Free tips on wills and estate planning 

Tip: Estate Planning is Important to Help Your Family Members Take Care of You While You are Still Alive

 

Not only do you need careful, well-done estate planning when you pass away, you also need estate planning when you are alive and too ill to take care of yourself. Help your family members carry out your wishes when you are too sick to do so by creating these three important documents: 

 

(1) a durable power of attorney (allows your chosen agent to handle your financial and legal affairs);

 

(2) HIPAA Release (allows your doctors to share your confidential health information with your chosen agent); and

 

(3) Directive to Physicians (allows your chosen agent to make medical decisions on your behalf).

 

Tip: What Happens If I Die Without a Will?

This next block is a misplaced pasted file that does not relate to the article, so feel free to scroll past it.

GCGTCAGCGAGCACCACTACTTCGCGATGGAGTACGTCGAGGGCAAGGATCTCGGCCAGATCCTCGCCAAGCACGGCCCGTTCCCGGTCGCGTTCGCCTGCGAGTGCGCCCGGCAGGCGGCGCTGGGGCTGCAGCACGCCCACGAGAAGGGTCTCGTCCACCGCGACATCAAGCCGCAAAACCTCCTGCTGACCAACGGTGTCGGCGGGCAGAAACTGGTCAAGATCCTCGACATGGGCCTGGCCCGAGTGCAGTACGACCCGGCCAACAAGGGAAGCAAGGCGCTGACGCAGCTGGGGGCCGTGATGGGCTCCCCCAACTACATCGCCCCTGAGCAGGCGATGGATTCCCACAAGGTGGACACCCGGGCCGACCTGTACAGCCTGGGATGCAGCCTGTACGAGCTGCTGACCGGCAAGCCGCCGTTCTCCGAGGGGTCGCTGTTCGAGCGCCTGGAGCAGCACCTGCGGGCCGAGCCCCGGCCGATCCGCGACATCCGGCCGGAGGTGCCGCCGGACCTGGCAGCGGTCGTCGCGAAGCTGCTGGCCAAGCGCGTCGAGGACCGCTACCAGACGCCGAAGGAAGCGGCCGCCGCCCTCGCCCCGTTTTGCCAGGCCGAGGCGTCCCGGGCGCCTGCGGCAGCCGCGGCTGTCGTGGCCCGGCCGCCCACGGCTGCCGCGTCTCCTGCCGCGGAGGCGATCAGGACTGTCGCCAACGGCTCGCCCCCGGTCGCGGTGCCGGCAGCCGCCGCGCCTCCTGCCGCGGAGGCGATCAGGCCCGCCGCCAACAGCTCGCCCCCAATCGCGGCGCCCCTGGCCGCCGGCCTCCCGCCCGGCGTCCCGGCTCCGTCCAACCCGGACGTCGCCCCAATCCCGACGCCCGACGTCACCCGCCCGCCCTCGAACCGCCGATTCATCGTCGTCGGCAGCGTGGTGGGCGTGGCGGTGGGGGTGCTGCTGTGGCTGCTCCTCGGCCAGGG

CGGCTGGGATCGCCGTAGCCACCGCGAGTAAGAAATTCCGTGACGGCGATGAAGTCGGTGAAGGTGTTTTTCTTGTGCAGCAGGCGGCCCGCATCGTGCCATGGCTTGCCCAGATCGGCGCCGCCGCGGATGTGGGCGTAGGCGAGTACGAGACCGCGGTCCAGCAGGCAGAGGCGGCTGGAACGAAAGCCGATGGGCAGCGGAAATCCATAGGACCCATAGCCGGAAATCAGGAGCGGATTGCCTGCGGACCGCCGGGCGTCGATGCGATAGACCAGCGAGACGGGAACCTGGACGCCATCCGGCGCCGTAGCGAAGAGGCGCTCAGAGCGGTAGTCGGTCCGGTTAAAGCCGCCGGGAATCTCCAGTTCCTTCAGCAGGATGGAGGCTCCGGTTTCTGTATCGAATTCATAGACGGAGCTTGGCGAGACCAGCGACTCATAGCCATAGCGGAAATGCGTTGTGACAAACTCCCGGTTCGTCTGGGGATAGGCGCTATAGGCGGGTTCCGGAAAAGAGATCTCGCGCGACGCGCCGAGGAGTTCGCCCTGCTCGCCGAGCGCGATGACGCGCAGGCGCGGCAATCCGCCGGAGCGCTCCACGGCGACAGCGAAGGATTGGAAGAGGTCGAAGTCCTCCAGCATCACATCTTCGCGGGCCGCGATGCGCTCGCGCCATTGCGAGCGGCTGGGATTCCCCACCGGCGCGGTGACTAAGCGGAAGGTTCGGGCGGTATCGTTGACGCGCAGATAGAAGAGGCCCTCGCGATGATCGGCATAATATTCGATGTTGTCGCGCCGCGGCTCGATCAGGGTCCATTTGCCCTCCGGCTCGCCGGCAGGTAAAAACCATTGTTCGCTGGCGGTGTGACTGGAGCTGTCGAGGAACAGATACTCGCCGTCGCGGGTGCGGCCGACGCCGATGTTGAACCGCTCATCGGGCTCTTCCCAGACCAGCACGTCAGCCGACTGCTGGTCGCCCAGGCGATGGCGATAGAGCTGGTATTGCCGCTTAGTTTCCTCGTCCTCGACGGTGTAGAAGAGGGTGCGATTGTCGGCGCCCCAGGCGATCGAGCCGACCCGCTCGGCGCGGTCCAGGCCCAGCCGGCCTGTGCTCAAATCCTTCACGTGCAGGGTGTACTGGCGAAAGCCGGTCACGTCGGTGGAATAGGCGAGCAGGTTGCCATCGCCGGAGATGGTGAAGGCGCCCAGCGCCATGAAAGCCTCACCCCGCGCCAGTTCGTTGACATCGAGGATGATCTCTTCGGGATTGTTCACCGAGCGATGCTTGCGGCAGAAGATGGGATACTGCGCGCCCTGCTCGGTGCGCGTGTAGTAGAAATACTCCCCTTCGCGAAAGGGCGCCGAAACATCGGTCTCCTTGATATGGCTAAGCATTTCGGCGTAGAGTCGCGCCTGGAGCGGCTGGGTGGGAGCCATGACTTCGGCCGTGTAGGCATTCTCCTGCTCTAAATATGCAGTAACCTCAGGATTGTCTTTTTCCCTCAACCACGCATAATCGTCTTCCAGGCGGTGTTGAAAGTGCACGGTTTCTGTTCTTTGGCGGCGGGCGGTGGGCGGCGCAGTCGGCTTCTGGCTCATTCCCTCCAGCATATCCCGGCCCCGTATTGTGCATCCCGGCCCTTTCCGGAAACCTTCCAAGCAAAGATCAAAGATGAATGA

The Texas Probate Code determines how your property in your estate will be divided among your legal heirs.

 

(1) If you are unmarried and without children, the following occurs under the Texas Probate Code: (a) Your parents will inherit your estate in equal shares if both parents are alive; (b) If only one parent is alive, the living parent will inherit your whole estate if you do not have siblings, or the living parent will inherit half of your estate and your siblings (or their descendants) will inherit the other half of your estate; and (c) Your living siblings (or their descendants) will inherit your estate in equal shares if your parents die before you.

 

(2) If you are unmarried with children, then your whole estate will pass to your children in equal shares.

 

(3) If you are married without children, your surviving spouse inherits your entire estate.

 

(4) If you are married with children, the following occurs under the Texas Probate Code: (a) If all of your children belong to your surviving spouse, your surviving spouse inherits all of your community property; (b) If all of your children do not belong to your surviving spouse, then your surviving spouse inherits one-half of your community property, and your children inherit the other half in equal shares.

 

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© Cris S. Houston, Attorney-at-Law